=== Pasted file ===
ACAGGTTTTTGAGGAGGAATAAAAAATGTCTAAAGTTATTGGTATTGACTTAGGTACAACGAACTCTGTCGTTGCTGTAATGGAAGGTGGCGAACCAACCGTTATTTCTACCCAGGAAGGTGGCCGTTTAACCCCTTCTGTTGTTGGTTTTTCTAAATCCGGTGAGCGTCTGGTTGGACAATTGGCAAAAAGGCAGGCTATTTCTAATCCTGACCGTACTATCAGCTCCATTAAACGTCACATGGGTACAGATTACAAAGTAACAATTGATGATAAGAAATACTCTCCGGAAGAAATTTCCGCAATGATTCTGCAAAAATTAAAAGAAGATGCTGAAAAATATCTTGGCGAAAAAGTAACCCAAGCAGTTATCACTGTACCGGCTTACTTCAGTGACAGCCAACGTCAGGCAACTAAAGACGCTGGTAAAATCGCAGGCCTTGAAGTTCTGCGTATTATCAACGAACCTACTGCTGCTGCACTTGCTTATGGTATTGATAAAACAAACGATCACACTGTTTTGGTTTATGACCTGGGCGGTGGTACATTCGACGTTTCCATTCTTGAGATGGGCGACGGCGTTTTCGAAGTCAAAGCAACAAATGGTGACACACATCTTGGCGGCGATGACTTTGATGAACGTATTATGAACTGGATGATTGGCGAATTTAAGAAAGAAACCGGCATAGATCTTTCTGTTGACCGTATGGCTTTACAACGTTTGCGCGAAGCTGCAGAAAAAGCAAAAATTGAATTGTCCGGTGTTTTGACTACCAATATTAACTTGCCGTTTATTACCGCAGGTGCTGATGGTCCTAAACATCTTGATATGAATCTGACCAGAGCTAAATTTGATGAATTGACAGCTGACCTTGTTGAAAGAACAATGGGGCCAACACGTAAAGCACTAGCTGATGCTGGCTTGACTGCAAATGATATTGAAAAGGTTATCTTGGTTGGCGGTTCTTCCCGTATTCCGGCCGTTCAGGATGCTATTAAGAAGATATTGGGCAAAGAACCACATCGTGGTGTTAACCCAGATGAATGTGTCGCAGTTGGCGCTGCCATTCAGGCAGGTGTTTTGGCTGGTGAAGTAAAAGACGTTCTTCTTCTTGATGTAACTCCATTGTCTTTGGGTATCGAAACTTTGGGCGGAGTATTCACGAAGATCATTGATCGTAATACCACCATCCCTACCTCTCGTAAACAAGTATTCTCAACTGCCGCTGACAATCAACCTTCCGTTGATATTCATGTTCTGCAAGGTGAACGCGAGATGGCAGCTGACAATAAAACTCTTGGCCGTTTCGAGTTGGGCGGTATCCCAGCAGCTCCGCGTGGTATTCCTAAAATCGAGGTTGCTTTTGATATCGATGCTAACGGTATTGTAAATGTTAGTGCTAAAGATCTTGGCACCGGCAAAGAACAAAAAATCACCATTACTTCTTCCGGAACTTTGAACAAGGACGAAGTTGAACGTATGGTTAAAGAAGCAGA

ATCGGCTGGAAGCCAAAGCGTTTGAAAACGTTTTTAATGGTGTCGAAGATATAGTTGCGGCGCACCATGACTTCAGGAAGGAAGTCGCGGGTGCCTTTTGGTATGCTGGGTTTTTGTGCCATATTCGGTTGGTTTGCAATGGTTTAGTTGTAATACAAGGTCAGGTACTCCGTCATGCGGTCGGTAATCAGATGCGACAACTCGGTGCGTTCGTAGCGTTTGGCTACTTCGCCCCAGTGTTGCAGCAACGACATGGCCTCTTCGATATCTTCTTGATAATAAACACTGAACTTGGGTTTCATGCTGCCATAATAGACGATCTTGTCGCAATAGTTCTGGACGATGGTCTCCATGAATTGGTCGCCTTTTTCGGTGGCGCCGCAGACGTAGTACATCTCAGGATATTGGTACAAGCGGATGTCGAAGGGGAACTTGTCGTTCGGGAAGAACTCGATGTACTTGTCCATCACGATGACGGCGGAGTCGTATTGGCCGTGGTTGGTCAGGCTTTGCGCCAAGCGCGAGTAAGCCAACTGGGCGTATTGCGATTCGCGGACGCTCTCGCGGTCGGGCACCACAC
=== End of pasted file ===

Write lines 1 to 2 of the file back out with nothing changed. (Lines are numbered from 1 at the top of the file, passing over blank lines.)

ACAGGTTTTTGAGGAGGAATAAAAAATGTCTAAAGTTATTGGTATTGACTTAGGTACAACGAACTCTGTCGTTGCTGTAATGGAAGGTGGCGAACCAACCGTTATTTCTACCCAGGAAGGTGGCCGTTTAACCCCTTCTGTTGTTGGTTTTTCTAAATCCGGTGAGCGTCTGGTTGGACAATTGGCAAAAAGGCAGGCTATTTCTAATCCTGACCGTACTATCAGCTCCATTAAACGTCACATGGGTACAGATTACAAAGTAACAATTGATGATAAGAAATACTCTCCGGAAGAAATTTCCGCAATGATTCTGCAAAAATTAAAAGAAGATGCTGAAAAATATCTTGGCGAAAAAGTAACCCAAGCAGTTATCACTGTACCGGCTTACTTCAGTGACAGCCAACGTCAGGCAACTAAAGACGCTGGTAAAATCGCAGGCCTTGAAGTTCTGCGTATTATCAACGAACCTACTGCTGCTGCACTTGCTTATGGTATTGATAAAACAAACGATCACACTGTTTTGGTTTATGACCTGGGCGGTGGTACATTCGACGTTTCCATTCTTGAGATGGGCGACGGCGTTTTCGAAGTCAAAGCAACAAATGGTGACACACATCTTGGCGGCGATGACTTTGATGAACGTATTATGAACTGGATGATTGGCGAATTTAAGAAAGAAACCGGCATAGATCTTTCTGTTGACCGTATGGCTTTACAACGTTTGCGCGAAGCTGCAGAAAAAGCAAAAATTGAATTGTCCGGTGTTTTGACTACCAATATTAACTTGCCGTTTATTACCGCAGGTGCTGATGGTCCTAAACATCTTGATATGAATCTGACCAGAGCTAAATTTGATGAATTGACAGCTGACCTTGTTGAAAGAACAATGGGGCCAACACGTAAAGCACTAGCTGATGCTGGCTTGACTGCAAATGATATTGAAAAGGTTATCTTGGTTGGCGGTTCTTCCCGTATTCCGGCCGTTCAGGATGCTATTAAGAAGATATTGGGCAAAGAACCACATCGTGGTGTTAACCCAGATGAATGTGTCGCAGTTGGCGCTGCCATTCAGGCAGGTGTTTTGGCTGGTGAAGTAAAAGACGTTCTTCTTCTTGATGTAACTCCATTGTCTTTGGGTATCGAAACTTTGGGCGGAGTATTCACGAAGATCATTGATCGTAATACCACCATCCCTACCTCTCGTAAACAAGTATTCTCAACTGCCGCTGACAATCAACCTTCCGTTGATATTCATGTTCTGCAAGGTGAACGCGAGATGGCAGCTGACAATAAAACTCTTGGCCGTTTCGAGTTGGGCGGTATCCCAGCAGCTCCGCGTGGTATTCCTAAAATCGAGGTTGCTTTTGATATCGATGCTAACGGTATTGTAAATGTTAGTGCTAAAGATCTTGGCACCGGCAAAGAACAAAAAATCACCATTACTTCTTCCGGAACTTTGAACAAGGACGAAGTTGAACGTATGGTTAAAGAAGCAGA

ATCGGCTGGAAGCCAAAGCGTTTGAAAACGTTTTTAATGGTGTCGAAGATATAGTTGCGGCGCACCATGACTTCAGGAAGGAAGTCGCGGGTGCCTTTTGGTATGCTGGGTTTTTGTGCCATATTCGGTTGGTTTGCAATGGTTTAGTTGTAATACAAGGTCAGGTACTCCGTCATGCGGTCGGTAATCAGATGCGACAACTCGGTGCGTTCGTAGCGTTTGGCTACTTCGCCCCAGTGTTGCAGCAACGACATGGCCTCTTCGATATCTTCTTGATAATAAACACTGAACTTGGGTTTCATGCTGCCATAATAGACGATCTTGTCGCAATAGTTCTGGACGATGGTCTCCATGAATTGGTCGCCTTTTTCGGTGGCGCCGCAGACGTAGTACATCTCAGGATATTGGTACAAGCGGATGTCGAAGGGGAACTTGTCGTTCGGGAAGAACTCGATGTACTTGTCCATCACGATGACGGCGGAGTCGTATTGGCCGTGGTTGGTCAGGCTTTGCGCCAAGCGCGAGTAAGCCAACTGGGCGTATTGCGATTCGCGGACGCTCTCGCGGTCGGGCACCACAC